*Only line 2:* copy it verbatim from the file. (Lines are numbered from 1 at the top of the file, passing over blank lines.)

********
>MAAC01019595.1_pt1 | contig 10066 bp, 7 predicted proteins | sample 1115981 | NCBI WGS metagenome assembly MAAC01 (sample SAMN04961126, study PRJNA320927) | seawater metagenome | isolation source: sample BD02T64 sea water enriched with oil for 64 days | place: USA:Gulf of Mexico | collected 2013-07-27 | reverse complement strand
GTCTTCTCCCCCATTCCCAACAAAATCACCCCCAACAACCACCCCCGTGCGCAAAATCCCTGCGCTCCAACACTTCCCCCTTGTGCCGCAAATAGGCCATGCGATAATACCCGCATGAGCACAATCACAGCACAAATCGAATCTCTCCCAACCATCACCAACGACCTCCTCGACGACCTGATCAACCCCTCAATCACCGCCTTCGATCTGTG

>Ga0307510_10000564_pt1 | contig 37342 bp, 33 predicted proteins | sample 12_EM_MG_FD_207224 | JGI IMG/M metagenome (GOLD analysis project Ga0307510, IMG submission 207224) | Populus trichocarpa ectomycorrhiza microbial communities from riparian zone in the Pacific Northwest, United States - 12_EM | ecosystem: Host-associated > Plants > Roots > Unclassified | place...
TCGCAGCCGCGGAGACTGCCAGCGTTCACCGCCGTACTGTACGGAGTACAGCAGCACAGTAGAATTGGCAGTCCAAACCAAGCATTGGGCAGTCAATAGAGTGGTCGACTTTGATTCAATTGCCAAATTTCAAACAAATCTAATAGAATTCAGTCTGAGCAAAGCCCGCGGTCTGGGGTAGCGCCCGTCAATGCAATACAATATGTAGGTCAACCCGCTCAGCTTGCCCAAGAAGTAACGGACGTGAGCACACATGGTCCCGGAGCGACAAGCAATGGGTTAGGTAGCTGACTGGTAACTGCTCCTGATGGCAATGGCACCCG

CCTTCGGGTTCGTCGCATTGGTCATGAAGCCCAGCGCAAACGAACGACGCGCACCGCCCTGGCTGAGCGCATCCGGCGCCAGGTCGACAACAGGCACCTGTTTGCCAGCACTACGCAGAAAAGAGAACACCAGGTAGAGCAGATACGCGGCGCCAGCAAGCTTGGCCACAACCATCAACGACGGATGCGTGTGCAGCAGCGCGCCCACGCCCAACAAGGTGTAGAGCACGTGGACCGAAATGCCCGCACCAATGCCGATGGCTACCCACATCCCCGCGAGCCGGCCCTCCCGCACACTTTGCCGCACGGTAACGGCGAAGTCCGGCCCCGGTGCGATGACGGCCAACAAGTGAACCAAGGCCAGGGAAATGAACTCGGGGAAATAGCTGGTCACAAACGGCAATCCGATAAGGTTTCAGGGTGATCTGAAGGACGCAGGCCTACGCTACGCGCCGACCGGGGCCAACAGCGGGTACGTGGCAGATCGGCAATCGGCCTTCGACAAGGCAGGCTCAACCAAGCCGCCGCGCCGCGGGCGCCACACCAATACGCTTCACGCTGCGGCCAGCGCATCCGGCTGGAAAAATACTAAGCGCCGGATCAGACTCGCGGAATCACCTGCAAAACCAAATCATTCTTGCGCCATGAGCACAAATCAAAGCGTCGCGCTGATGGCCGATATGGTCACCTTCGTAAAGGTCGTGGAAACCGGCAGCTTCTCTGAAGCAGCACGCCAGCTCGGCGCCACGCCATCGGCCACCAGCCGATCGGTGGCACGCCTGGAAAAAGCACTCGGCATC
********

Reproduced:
GTCTTCTCCCCCATTCCCAACAAAATCACCCCCAACAACCACCCCCGTGCGCAAAATCCCTGCGCTCCAACACTTCCCCCTTGTGCCGCAAATAGGCCATGCGATAATACCCGCATGAGCACAATCACAGCACAAATCGAATCTCTCCCAACCATCACCAACGACCTCCTCGACGACCTGATCAACCCCTCAATCACCGCCTTCGATCTGTG